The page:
Pediatric Tracheostomy

The following video demonstrates the authors’ method for performing a tracheostomy in a pediatric patient. Details of important anatomical landmarks and surgical technique are demonstrated in the video.

Chrystal Lau, BA. University of Arkansas for Medical Sciences.
Brad Stone, BA. University of Arkansas for Medical Sciences.
Austin DeHart, MD. Arkansas Children’s Hospital.
Michael Kubala, MD. University of Arkansas for Medical Sciences.
Gresham Richter, MD. Arkansas Children’s Hospital.

Tracheostomy performed in a 4-month-old infant with severe obstructive sleep apnea requiring chronic oxygen supplementation.
Tracheostomy is becoming an increasingly performed surgical procedure in pediatric populations. Once an emergency procedure primarily indicated for acute airway obstruction secondary to infectious etiologies, tracheostomy is now more commonly seen in children requiring prolonged ventilator support due to cardiopulmonary or neurological impairment. Other indications for tracheostomy include congenital upper airway obstruction, failure to wean from conventional ventilation, and pulmonary toilet. These patients are most often very premature patients less than one year of age, with this demographic likely reflecting today’s increasing survival rates of preterm infants and those undergoing cardiac repair.
Relative contraindications to elective tracheostomy include: uncorrectable coagulopathy, anatomic distortions (aberrant vasculature, scarring from previous neck surgery, tumor, etc), the inability to extend the cervical neck, and active local inflammation or infection.
An appropriately sized tracheostomy tube should be selected and checked prior to the procedure. If a cuffless tube is being utilized, the cuff should be evaluated for leaks. Shoulder roll and head ring will be used to extend the patient's neck and stabilize the head. Standard prep and sterile drape should be used.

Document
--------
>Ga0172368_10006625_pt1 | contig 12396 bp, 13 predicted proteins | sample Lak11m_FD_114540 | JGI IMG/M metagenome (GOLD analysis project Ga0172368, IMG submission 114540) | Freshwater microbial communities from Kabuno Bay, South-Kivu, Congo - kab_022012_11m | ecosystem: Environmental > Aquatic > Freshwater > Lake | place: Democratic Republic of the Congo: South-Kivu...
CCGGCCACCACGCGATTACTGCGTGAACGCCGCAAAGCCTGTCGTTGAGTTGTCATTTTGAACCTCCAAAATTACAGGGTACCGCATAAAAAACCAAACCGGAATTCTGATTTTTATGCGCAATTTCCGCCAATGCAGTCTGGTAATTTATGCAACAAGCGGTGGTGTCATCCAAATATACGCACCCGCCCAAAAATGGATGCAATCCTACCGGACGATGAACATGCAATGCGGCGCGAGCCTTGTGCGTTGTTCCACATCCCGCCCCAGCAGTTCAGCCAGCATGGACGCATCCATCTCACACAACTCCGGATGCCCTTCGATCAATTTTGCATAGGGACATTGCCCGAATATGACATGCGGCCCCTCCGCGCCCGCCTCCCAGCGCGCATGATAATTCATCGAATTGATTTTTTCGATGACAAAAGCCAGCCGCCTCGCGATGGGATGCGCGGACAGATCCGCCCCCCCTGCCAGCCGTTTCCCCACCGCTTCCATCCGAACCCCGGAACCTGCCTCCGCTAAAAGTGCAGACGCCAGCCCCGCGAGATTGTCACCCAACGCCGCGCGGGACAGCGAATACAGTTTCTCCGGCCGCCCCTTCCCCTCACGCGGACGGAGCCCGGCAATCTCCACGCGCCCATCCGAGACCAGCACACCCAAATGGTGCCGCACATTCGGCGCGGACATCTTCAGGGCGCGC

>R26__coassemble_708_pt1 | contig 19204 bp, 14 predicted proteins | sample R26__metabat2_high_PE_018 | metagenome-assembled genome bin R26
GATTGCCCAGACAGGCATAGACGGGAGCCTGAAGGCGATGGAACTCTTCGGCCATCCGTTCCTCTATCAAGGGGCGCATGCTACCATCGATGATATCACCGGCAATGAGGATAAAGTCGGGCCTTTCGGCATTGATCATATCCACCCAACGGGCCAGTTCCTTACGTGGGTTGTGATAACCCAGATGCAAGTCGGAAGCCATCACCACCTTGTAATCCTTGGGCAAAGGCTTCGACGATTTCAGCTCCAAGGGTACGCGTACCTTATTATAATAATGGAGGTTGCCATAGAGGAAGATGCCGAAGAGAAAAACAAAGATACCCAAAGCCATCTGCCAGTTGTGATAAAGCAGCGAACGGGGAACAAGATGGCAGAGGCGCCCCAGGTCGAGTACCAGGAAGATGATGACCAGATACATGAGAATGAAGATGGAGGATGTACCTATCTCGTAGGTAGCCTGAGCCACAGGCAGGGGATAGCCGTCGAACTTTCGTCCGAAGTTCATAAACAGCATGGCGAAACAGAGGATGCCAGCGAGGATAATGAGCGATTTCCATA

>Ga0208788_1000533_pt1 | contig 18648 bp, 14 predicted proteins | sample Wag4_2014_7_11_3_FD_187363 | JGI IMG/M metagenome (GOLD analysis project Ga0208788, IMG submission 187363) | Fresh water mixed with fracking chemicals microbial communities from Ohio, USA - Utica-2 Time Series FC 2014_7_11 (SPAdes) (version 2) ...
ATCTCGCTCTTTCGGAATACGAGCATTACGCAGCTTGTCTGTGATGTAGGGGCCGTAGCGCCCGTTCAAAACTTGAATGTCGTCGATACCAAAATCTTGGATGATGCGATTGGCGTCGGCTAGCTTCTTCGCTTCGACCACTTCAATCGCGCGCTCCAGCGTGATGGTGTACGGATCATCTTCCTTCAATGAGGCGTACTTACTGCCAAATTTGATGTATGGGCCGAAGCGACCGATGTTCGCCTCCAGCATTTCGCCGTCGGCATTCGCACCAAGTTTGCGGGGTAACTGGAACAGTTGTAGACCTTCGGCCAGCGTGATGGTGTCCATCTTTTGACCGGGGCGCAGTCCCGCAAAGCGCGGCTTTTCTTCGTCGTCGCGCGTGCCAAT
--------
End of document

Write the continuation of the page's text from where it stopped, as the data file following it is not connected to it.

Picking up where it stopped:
Careful preoperative evaluation of the patient is necessary to assure that no other intervention can be undertaken that may avoid a tracheostomy procedure: microlaryngoscopy and bronchoscopy, chest x-ray, blood tests, cardiology review if suspicious for cardiac pathology.
Although the basic tracheostomy technique is similar between adult and pediatric patients, infants have shorter necks with more fatty tissue. This can make the cricoid and thyroid cartilages more difficult to palpate. The infant larynx is approximately 1/3 the adult size, is more pliable, and is situated more superiorly and anteriorly in the neck.
In pediatric patients, tracheostomy tubes are secured to the neck with cotton twill ties instead of being sutured to skin. This is because skin in pediatric patients is very lax and can result in accidental decannulation going unnoticed.
Bleeding/hemorrhage, pneumothorax, pneumomediastinum, accidental decannulation, tracheoinnominate fistula, granuloma formation, subglottic stenosis, and skin breakdown.
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